What can I say?
How to express the sorrow I feel for the families and friends in mourning after the Newtown school murders?
As many of you know, I have a young son, twelve now. Every day I walk him to his public school in a suburb of Boston. As I write this paragraph, I’m just about to head home to take him to his martial arts club — the kind of ordinary thing parents do. The notion that I could have hugged him at the school door at 8 a.m. and then at lunch received that unspeakable phone call?
I have no words.
I’ve spent the afternoon trying to think of something other than the raw misery of the day. The way my mind works, though, I couldn’t stop coming back to the same old question: what to do about the damn guns. I started by reading Fallows on this near-weekly exercise in American exceptionalism, and then I came across this essential Ezra Klein piece, “Nine facts about guns and mass shootings.”
The whole post is worth your attention, but here’s what is to my mind the money quote:
7. States with stricter gun control laws have fewer deaths from gun-related violence.
Last year, economist Richard Florida dove deep into the correlations between gun deaths and other kinds of social indicators. Some of what he found was, perhaps, unexpected: Higher populations, more stress, more immigrants, and more mental illness were not correlated with more deaths from gun violence. But one thing he found was, perhaps, perfectly predictable: States with tighter gun control laws appear to have fewer gun-related deaths. The disclaimer here is that correlation is not causation. But correlations can be suggestive:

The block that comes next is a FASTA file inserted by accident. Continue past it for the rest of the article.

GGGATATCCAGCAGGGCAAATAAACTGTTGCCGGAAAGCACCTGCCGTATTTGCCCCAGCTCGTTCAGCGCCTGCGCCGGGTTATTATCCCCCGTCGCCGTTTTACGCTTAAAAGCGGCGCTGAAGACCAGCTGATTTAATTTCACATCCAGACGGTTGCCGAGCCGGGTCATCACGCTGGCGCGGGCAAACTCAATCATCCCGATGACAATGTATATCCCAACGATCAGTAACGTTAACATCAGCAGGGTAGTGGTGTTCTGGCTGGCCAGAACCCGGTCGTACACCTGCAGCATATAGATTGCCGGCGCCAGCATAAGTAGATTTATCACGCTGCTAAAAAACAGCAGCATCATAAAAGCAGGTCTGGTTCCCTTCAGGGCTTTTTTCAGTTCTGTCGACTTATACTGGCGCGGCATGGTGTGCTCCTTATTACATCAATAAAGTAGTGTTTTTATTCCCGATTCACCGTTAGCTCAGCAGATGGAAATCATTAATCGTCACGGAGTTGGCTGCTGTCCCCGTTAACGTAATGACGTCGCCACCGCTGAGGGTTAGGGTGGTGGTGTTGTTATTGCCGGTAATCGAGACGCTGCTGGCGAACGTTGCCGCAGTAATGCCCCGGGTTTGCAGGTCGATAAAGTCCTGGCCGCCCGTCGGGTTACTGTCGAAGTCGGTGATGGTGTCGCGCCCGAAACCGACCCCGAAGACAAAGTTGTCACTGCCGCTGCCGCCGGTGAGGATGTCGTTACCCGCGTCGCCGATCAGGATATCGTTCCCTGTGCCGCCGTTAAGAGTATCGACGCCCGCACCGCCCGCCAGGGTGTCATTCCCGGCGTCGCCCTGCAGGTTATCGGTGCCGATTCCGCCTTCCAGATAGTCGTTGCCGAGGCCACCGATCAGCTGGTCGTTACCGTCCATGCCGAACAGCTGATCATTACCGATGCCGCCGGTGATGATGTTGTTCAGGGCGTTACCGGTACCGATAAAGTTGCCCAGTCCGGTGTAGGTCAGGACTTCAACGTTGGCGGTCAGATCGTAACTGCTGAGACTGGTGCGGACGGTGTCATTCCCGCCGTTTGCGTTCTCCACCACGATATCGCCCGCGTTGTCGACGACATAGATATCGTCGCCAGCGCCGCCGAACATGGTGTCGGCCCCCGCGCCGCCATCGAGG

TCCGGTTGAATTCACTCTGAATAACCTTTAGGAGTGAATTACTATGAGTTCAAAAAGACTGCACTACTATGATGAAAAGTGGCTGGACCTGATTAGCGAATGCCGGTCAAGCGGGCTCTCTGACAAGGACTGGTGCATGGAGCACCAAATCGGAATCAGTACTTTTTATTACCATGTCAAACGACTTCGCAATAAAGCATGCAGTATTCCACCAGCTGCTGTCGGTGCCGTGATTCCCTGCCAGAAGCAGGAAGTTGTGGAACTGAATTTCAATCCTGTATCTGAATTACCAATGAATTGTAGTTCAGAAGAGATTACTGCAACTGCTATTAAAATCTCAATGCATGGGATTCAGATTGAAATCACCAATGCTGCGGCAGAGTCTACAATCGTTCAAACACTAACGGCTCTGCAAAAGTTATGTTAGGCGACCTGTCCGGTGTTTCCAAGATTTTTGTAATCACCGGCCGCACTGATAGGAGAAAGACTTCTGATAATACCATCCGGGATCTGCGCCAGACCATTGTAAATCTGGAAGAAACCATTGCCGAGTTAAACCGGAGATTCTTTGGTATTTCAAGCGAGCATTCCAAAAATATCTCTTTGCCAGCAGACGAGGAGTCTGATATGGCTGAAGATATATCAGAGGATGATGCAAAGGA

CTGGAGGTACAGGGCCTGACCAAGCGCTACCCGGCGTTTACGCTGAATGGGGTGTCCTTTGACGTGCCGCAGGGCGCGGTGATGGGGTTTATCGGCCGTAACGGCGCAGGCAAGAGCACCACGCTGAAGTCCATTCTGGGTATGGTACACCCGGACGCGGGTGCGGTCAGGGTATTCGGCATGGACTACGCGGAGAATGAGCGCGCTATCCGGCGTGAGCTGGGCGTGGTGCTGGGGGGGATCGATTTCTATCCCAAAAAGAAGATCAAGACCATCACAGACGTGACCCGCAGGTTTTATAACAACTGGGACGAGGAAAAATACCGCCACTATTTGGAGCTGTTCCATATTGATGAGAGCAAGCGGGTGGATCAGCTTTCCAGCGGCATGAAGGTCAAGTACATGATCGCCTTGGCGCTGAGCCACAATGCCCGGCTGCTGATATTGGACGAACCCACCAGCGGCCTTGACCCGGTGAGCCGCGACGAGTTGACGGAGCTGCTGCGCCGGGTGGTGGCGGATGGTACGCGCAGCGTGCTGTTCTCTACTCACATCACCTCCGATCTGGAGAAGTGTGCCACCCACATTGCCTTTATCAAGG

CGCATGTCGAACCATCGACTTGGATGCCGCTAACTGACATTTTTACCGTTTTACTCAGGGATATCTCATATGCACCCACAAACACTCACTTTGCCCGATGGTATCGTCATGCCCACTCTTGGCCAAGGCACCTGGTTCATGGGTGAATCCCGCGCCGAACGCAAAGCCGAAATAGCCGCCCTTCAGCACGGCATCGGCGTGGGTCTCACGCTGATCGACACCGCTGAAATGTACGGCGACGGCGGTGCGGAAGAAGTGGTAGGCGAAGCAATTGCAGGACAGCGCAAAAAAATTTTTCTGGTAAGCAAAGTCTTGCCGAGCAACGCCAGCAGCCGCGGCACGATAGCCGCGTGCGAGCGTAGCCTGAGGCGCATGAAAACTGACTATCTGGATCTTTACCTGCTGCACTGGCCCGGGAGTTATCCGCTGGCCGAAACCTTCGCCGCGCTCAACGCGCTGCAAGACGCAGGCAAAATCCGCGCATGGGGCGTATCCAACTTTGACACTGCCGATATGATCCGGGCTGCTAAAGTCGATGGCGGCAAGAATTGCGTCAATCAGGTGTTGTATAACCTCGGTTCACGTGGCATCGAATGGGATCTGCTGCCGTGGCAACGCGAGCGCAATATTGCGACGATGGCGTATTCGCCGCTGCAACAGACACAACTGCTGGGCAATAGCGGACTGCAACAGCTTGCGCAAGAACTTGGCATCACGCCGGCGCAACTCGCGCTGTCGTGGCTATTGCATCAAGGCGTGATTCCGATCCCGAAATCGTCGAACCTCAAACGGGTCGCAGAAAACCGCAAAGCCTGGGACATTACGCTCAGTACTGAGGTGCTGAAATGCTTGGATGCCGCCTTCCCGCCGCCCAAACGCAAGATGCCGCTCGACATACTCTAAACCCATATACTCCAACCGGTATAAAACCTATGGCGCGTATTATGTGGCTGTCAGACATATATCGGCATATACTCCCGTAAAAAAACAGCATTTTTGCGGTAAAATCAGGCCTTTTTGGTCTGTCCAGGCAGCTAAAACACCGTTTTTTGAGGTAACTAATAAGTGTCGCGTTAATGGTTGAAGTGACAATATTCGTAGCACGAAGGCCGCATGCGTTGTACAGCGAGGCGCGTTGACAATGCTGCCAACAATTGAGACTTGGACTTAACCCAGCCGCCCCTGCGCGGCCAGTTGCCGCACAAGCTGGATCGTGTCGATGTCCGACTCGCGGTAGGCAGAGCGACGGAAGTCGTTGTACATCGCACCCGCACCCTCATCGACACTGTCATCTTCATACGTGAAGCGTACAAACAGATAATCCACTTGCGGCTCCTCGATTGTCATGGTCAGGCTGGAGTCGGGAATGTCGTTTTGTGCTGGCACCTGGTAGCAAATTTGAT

“The map overlays the map of firearm deaths above with gun control restrictions by state,” explains Florida. “It highlights states which have one of three gun control restrictions in place – assault weapons’ bans, trigger locks, or safe storage requirements. Firearm deaths are significantly lower in states with stricter gun control legislation. Though the sample sizes are small, we find substantial negative correlations between firearm deaths and states that ban assault weapons (-.45), require trigger locks (-.42), and mandate safe storage requirements for guns (-.48).”
And yes, just in case there are any gotcha gun nuts reading this: I’m aware that Connecticut with its relatively strong gun laws was the site of today’s tragedy. That’s (part of) the problem — the most rigorous gun laws in this country are a shadow of what they are in other, less murder-stricken lands, and the state-by-state patchwork of laws combined with the interstate highway system means that even the strongest local protections are leaky as hell.
So, as I say, check out all that Ezra has to offer on all this; this is one of his good ones.
The only other thing I want to say right now is that I think it’s important to politicize the hell out of this event…but towards particular policy goals.
I’m not really ready to write coherently anything more than to note that it is intolerable — immoral, in my view — to simply accept as the cost of being American a gun culture that results in both the murder of children and a rate of death by gun that took about 30,000 lives in 2011, roughly two-thirds of them suicides. (PDF). We’ve got to get to a better circumstance — and if that means taking out NRA candidates state assembly rep by rep — that’s a challenge we can talk through over the next little while
But for now…well I’ve been pecking at this between kinder-transport duty and dinner and dishes, and I’ve just come downstairs again from a longer-than-usual bedtime cuddle.
My son and I talked a bit about the shootings, and he took the news on board without really letting me know what he thinks about it. He does that — he guards his counsel until he’s decided what his parents need to know. But I wouldn’t be surprised if he knew why I squeezed him tonight harder than usual.
It sounds hollow as hell to say it, but fuck it — here goes:
Stay safe, everyone, and hold close those you love.
Image: Fra Angelico, The Massacre of the Innocents, between 1451 and 1452.